Sunday, 30 August 2009

PLoS One Paper - Accidental Outcomes Guide Punishment in a “Trembling Hand” Game

An interesting paper from Fiery Cushman, Anna Dreber, Ying Wang, and Jay Costa from the (Department of Psychology at Harvard University, Cambridge, Massachusetts) on PLoS One (here). The results do seem to be intuitively as you might expect. The paper is nevertheless very interesting.
How do people respond to others' accidental behaviors? Reward and punishment for an accident might depend on the actor's intentions, or instead on the unintended outcomes she brings about. Yet, existing paradigms in experimental economics do not include the possibility of accidental monetary allocations. We explore the balance of outcomes and intentions in a two-player economic game where monetary allocations are made with a “trembling hand”: that is, intentions and outcomes are sometimes mismatched. Player 1 allocates $10 between herself and Player 2 by rolling one of three dice. One die has a high probability of a selfish outcome, another has a high probability of a fair outcome, and the third has a high probability of a generous outcome. Based on Player 1's choice of die, Player 2 can infer her intentions. However, any of the three die can yield any of the three possible outcomes. Player 2 is given the opportunity to respond to Player 1's allocation by adding to or subtracting from Player 1's payoff. We find that Player 2's responses are influenced substantially by the accidental outcome of Player 1's roll of the die. Comparison to control conditions suggests that in contexts where the allocation is at least partially under the control of Player 1, Player 2 will punish Player 1 accountable for unintentional negative outcomes. In addition, Player 2's responses are influenced by Player 1's intention. However, Player 2 tends to modulate his responses substantially more for selfish intentions than for generous intentions. This novel economic game provides new insight into the psychological mechanisms underlying social preferences for fairness and retribution.

Citation: Cushman F, Dreber A, Wang Y, Costa J (2009) Accidental Outcomes Guide Punishment in a “Trembling Hand” Game. PLoS ONE 4(8): e6699. doi:10.1371/journal.pone.0006699
The opposite situation also seems to occur. In this setting Player 1 takes a punt at promising an outcome which has a reduced chance of coming true. When the desired outcome occurs, then Player 2 is likely to over-reward Player 1 (even though he/she may have had little influence over the outcome).

Examples of this are seen everywhere around us:
  • Fortune telling
  • Competitive sport coaching
  • Bonus culture in financial institutions.
  • Perceptions of health care including private medicine - 'The best doctor is the last doctor to see the patient' - yet the patient may have recovered for many reasons other than the direct effect of the last doctor.
Posted by ALCHEssMIST.

Saturday, 25 July 2009

Game Theory May Explain How Personalities Evolved In Humans And Other Social Species

Game theory can be used to predict the choices of individuals based on the behaviour of other individuals.

It appears that watching the behaviour of others makes people more socially aware, which in turn exagerates the personality traits of both individuals. This has the impact of making some people more cooperative as they became aware of the effect their decisions are having on their own reputations. On the other hand, some individuals become less cooperative and even actively exploit more trusting individuals. This evolutionary self-perpetuating variation in personalities, begets more variation, so exaggerating the differences between the cooperative trusting and exploitative selfish individuals.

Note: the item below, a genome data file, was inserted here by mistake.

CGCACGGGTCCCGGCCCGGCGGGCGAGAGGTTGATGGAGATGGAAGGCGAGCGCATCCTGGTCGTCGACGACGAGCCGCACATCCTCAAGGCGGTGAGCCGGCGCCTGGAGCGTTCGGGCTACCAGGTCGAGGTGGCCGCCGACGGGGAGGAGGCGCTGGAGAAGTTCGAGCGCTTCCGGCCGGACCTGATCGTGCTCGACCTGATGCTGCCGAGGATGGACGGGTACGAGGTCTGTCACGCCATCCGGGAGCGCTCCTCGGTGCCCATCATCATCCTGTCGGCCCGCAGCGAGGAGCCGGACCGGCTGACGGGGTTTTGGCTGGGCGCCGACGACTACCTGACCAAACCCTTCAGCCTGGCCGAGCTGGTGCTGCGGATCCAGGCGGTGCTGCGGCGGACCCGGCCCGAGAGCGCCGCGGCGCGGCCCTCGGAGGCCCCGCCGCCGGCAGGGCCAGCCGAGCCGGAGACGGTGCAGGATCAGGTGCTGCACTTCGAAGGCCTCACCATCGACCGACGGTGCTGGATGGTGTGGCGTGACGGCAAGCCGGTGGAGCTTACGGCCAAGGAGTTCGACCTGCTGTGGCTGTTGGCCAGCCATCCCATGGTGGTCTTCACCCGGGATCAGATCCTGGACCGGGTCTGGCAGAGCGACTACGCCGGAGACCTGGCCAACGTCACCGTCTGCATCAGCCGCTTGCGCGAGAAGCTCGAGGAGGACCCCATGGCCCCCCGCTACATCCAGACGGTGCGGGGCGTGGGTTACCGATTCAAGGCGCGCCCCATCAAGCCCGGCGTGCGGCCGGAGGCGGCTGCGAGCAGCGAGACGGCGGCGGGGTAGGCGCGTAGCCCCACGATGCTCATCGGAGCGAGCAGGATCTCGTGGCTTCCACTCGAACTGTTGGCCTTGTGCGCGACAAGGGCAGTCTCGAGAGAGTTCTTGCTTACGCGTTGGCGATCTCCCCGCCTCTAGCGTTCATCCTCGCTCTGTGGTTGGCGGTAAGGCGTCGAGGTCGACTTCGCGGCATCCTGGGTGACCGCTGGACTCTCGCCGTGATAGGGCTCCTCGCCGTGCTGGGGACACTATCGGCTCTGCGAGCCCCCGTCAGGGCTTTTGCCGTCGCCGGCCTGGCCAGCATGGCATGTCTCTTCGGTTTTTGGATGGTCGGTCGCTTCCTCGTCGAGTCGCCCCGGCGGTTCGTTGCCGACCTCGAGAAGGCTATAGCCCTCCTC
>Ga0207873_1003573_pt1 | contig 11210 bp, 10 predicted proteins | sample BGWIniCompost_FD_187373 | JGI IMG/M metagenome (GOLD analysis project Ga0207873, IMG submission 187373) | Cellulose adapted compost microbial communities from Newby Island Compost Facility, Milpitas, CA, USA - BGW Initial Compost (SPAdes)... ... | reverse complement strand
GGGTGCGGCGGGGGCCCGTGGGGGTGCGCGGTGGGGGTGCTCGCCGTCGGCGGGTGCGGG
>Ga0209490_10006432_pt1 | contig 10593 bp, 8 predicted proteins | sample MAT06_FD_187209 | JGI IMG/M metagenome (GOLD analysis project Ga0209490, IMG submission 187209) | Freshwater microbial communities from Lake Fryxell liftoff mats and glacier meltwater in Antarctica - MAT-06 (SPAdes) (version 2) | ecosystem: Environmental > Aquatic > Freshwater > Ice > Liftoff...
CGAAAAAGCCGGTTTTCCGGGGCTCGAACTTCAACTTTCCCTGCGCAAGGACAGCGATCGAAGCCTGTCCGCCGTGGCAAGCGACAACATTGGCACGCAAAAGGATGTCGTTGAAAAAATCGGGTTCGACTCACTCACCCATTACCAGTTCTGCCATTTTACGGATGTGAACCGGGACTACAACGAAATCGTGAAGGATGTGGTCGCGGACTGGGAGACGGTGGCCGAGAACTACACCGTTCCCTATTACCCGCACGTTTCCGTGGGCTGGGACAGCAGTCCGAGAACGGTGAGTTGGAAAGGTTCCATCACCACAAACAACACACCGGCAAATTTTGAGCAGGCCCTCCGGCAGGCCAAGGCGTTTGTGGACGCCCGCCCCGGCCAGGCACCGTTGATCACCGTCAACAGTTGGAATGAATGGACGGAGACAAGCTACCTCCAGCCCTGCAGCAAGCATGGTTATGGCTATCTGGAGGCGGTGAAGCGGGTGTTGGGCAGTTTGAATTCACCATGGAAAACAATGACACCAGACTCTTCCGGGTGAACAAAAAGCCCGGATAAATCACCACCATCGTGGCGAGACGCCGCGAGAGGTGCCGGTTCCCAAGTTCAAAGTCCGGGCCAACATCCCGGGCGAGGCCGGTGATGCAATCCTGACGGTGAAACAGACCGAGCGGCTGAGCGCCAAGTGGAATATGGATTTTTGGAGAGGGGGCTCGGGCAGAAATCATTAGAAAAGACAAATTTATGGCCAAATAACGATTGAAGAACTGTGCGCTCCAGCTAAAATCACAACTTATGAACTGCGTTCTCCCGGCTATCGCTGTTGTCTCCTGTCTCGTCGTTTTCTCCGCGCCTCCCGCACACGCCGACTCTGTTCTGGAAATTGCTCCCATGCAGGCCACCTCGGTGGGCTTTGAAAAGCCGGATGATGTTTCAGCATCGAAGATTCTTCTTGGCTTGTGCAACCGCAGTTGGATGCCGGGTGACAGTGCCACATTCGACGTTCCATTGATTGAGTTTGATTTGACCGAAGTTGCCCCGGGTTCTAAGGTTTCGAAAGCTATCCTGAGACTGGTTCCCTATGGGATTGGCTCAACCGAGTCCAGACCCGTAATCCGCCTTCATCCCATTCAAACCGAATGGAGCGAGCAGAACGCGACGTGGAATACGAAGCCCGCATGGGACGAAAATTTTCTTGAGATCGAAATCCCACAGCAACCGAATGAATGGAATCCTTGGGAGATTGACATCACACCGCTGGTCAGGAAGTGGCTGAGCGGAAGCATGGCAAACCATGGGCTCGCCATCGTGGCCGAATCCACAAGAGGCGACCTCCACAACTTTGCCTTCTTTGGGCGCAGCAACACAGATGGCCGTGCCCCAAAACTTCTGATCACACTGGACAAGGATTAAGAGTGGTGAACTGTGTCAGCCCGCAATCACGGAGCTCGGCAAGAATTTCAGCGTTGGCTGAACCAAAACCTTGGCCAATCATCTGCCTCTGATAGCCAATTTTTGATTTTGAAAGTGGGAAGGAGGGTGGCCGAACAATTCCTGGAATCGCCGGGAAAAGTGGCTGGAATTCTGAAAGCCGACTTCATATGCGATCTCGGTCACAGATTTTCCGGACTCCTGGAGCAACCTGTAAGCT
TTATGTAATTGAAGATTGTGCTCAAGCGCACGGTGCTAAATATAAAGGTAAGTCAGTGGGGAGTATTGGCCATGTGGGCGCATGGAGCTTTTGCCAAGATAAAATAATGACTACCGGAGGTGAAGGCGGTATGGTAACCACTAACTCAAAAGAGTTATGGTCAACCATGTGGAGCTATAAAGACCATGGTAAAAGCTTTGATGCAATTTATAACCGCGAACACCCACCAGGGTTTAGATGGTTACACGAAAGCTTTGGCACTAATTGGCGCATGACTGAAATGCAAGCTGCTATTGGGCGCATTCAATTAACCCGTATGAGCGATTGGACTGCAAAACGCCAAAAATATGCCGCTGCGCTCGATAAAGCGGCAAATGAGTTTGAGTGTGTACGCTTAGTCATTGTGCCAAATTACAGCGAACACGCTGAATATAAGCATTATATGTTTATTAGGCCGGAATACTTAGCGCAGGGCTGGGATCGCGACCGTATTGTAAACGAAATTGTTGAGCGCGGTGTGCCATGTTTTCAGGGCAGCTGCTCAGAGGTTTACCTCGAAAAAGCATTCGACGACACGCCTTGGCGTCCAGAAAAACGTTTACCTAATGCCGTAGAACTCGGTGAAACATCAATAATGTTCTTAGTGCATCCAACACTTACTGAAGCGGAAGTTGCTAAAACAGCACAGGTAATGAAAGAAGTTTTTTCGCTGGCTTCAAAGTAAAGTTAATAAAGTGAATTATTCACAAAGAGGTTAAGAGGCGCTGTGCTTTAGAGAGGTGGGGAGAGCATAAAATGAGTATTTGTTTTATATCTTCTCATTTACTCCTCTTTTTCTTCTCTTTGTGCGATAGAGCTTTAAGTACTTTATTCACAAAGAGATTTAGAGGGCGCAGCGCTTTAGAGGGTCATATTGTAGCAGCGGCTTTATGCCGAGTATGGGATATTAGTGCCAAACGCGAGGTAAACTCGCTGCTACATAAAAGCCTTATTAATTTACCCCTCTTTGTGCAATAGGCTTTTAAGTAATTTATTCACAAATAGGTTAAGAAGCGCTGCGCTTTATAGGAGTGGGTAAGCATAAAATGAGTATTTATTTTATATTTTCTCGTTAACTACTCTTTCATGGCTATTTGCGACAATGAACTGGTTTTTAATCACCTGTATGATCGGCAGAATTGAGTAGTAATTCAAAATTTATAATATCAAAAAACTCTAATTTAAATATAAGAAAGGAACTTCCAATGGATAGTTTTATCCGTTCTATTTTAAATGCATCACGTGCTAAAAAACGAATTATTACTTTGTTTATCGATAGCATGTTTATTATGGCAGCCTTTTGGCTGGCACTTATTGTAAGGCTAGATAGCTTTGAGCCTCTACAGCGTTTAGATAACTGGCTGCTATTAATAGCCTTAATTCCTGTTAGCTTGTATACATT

John McNamara, Philip Stephens, Sasha Dall, and Alasdair Houston have recently published evidence for the above in their paper - Evolution of trust and trustworthiness: social awareness favours personality differences - in Proceedings of The Royal Society B (February 2009). They modelled an infinite population of actors playing an asymmetric trust and cooperation game - see diagram - to produce their findings.

Decision tree for the trust and cooperation game
Interest in the evolution and maintenance of personality is burgeoning. Individuals of diverse animal species differ in their aggressiveness, fearfulness, sociability and activity. Strong trade-offs, mutation–selection balance, spatio-temporal fluctuations in selection, frequency dependence and good-genes mate choice are invoked to explain heritable personality variation, yet for continuous behavioural traits, it remains unclear which selective force is likely to maintain distinct polymorphisms. Using a model of trust and cooperation, we show how allowing individuals to monitor each other's cooperative tendencies, at a cost, can select for heritable polymorphisms in trustworthiness. This variation, in turn, favours costly ‘social awareness’ in some individuals. Feedback of this sort can explain the individual differences in trust and trustworthiness so often documented by economists in experimental public goods games across a range of cultures. Our work adds to growing evidence that evolutionary game theorists can no longer afford to ignore the importance of real world inter-individual variation in their models.
The full paper can be downloaded as Full Text (Free) or Full Text (PDF) Free.

doi: 10.1098/rspb.2008.1182 Proc. R. Soc. B 22 February 2009 vol. 276 no. 1657 605-613

Sunday, 19 July 2009

ALCHEssMIST Game Theory Blog

A new blog by ALCHEssMIST about Game Theory.